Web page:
Epacadostat plus pembrolizumab yielded “encouraging response outcomes” among patients with 0 or 1 prior lines of therapy for advanced renal cell carcinoma.
Epacadostat plus pembrolizumab, a novel combination immunotherapy treatment, yielded “encouraging response outcomes” among patients with 0 or 1 prior lines of therapy for advanced renal cell carcinoma (RCC), according to preliminary results from the ongoing phase I/II open-label ECHO-202/KEYNOTE-037 study, presented (abstract 4515) at the 2017 American Society of Clinical Oncology (ASCO) Annual Meeting by lead study author Primo Lara, MD, of the University of California Davis Comprehensive Cancer Center in Sacramento.
“Epacadostat plus pembrolizumab was generally well tolerated,” reported Lara.
Epacadostat is an oral inhibitor of indoleamine 2,3-dioxygenase 1, an enzyme that induces T-cell suppression and immune tolerance. Previous research has suggested that in combination with immune checkpoint inhibitors, epacadostat exhibits antitumor activity.
The ECHO-202/KEYNOTE-037 trial is an ongoing study of epacadostat plus pembrolizumab immunotherapy in multiple tumor types. For the kidney cancer cohort, the researchers enrolled adult patients diagnosed with histologically confirmed metastatic or recurrent clear-cell RCC, with ECOG performance status scores of 0 or 1, and no prior immune checkpoint inhibitor therapy.
Thirty-three patients participated in the study. The phase I dose-escalation component of the study (n = 11) involved patients receiving epacadostat (25, 50, 100, or 300 mg twice daily) plus pembrolizumab (2 mg/kg or 200 mg IV every 3 weeks). Maximum tolerated dose was not exceeded. In the phase II portion, 22 patients received epacadostat 100 mg twice daily plus 200-mg pembrolizumab every 3 weeks. Tolerability and safety were assessed in patients receiving at least 1 dose of the combination.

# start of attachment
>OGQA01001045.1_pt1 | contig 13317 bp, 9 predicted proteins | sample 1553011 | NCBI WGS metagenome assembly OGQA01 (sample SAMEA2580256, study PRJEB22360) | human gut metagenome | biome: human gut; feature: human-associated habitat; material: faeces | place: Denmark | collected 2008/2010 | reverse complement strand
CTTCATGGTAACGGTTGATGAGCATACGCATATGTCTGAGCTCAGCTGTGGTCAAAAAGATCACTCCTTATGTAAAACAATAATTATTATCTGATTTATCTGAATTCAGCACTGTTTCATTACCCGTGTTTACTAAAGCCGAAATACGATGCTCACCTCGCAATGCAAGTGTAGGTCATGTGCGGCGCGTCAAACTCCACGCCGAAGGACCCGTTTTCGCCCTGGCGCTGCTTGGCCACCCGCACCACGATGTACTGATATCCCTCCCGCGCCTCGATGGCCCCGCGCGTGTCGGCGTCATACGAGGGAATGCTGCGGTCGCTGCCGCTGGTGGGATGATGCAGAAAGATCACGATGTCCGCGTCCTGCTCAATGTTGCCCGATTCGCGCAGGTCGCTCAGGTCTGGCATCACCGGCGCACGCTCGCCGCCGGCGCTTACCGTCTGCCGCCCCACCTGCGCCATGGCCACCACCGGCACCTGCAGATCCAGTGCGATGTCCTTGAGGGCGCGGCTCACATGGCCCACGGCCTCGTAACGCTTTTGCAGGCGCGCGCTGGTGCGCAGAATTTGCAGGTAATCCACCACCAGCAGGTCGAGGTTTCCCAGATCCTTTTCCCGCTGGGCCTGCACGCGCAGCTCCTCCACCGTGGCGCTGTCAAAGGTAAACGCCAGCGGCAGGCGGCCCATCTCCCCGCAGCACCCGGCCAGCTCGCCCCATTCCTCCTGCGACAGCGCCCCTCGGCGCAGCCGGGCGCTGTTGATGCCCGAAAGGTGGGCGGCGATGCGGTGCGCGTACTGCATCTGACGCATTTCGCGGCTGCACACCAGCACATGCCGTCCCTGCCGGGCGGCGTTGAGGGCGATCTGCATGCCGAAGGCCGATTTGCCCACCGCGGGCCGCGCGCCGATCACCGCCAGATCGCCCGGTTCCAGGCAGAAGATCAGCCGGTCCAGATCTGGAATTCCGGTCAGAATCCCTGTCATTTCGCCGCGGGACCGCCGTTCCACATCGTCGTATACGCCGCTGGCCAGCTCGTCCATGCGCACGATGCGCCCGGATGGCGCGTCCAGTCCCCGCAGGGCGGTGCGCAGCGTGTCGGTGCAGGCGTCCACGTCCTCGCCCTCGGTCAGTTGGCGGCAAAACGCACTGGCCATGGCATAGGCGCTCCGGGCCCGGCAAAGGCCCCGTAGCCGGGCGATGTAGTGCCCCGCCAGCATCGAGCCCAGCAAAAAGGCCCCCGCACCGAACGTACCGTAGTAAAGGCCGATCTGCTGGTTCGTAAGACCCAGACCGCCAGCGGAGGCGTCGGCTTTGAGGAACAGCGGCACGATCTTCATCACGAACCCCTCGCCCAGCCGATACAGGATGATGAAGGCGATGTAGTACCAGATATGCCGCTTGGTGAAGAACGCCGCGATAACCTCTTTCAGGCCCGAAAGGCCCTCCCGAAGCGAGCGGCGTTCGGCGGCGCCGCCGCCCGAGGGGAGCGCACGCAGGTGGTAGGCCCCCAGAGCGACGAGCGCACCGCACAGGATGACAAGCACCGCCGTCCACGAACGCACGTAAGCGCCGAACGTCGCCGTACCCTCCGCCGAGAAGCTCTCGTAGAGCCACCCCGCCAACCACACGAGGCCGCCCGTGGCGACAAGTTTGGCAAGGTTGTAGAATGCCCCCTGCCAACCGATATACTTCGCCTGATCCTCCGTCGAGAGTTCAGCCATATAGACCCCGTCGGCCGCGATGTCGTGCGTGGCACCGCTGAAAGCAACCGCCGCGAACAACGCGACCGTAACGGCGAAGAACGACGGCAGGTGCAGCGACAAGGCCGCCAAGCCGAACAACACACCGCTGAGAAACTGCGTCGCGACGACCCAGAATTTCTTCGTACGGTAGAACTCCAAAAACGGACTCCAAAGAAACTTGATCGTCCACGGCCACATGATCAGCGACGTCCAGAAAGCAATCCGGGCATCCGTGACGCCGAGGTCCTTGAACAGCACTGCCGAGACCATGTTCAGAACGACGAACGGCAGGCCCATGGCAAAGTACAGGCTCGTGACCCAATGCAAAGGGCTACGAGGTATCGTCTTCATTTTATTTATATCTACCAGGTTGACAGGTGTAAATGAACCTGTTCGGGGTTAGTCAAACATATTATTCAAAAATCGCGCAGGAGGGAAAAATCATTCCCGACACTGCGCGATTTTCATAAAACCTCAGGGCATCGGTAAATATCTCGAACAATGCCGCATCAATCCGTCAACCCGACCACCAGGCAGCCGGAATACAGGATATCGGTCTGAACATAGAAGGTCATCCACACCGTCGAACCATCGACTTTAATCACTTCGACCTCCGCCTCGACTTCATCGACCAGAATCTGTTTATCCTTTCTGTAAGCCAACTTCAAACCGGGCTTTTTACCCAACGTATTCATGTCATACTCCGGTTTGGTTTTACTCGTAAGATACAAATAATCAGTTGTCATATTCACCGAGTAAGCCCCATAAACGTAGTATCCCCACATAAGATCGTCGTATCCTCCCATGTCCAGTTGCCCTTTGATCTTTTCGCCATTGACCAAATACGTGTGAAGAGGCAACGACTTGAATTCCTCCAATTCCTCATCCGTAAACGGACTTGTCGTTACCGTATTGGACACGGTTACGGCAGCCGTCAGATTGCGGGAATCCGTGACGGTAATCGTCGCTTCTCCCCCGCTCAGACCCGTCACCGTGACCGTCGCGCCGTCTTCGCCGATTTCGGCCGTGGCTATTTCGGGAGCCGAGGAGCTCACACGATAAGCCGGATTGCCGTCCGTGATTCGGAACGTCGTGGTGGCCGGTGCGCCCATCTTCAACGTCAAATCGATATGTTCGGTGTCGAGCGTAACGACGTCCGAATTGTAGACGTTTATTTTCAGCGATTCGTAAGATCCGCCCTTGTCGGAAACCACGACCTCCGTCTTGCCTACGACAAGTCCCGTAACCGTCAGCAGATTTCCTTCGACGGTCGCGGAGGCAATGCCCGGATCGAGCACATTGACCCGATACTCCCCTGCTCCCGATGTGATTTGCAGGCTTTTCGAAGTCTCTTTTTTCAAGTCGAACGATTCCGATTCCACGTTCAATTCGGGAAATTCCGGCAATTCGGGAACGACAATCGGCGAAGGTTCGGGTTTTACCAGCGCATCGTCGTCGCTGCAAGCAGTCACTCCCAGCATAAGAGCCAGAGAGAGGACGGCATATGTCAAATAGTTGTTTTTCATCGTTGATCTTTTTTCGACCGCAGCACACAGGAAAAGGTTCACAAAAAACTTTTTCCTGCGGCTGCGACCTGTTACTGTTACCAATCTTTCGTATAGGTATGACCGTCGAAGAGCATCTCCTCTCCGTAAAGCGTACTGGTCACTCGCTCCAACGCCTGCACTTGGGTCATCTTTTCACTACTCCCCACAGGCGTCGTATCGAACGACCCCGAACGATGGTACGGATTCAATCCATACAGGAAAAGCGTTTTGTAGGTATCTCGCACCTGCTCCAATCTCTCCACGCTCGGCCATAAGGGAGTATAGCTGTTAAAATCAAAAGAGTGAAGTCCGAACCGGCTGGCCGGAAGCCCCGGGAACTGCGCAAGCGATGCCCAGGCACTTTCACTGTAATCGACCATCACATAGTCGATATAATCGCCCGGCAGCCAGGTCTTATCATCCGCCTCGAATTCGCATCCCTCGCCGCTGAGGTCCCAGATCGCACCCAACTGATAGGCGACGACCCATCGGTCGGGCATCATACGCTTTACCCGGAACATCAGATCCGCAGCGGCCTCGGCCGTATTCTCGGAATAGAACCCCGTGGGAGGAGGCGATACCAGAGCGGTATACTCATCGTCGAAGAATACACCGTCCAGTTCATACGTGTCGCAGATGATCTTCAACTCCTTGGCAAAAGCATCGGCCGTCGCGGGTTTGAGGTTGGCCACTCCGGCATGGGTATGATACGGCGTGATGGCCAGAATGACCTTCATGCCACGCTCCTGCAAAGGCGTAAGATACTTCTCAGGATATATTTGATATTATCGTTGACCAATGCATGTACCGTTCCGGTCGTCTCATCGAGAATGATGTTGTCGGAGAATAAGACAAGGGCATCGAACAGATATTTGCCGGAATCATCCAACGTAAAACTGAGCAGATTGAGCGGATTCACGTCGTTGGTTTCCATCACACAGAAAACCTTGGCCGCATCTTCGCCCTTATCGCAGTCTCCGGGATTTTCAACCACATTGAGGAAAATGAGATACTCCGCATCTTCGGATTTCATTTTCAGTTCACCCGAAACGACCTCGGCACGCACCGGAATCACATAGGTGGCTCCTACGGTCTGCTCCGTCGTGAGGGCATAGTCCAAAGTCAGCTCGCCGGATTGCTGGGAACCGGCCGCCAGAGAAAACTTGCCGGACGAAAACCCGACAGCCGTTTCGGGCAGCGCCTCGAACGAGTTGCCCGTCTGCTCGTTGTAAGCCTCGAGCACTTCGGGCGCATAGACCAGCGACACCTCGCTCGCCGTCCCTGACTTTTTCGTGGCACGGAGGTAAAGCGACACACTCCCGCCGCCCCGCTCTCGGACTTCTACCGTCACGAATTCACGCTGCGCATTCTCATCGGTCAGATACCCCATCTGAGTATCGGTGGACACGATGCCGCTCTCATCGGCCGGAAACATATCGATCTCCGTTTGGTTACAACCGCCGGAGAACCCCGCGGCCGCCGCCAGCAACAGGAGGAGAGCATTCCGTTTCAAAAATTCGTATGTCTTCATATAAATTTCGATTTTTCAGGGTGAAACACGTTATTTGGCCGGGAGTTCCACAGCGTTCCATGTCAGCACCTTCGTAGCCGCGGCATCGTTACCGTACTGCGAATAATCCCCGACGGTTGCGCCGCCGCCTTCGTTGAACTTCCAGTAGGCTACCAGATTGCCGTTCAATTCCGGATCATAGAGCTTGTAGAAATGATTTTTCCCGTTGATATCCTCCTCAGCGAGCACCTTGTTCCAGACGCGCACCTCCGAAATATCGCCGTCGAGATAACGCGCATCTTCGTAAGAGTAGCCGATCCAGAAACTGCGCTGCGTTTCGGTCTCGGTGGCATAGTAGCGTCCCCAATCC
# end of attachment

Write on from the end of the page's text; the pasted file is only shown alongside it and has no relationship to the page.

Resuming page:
Treatment-related adverse events included fatigue (36%) and rash (36%), as well as arthralgia, diarrhea, pruritus, and pyrexia (12% each). Grade ≥ 3 treatment-related adverse events occurred in 15% of patients. Two patients discontinued treatment following these events. One had grade 3 autoimmune hepatitis; the other had grade 3 aseptic meningitis with headache, nausea, vomiting, and anxiety.
Thirty patients were evaluable for efficacy; 19 (63%) had 0 to 1 prior lines of therapy, and 11 (37%) had 2 or more prior lines of therapy. The objective response rate among patients with 0–1 prior lines of therapy was 47% (9/19), including 1 complete response and 8 partial responses.
A phase III trial is planned for RCC.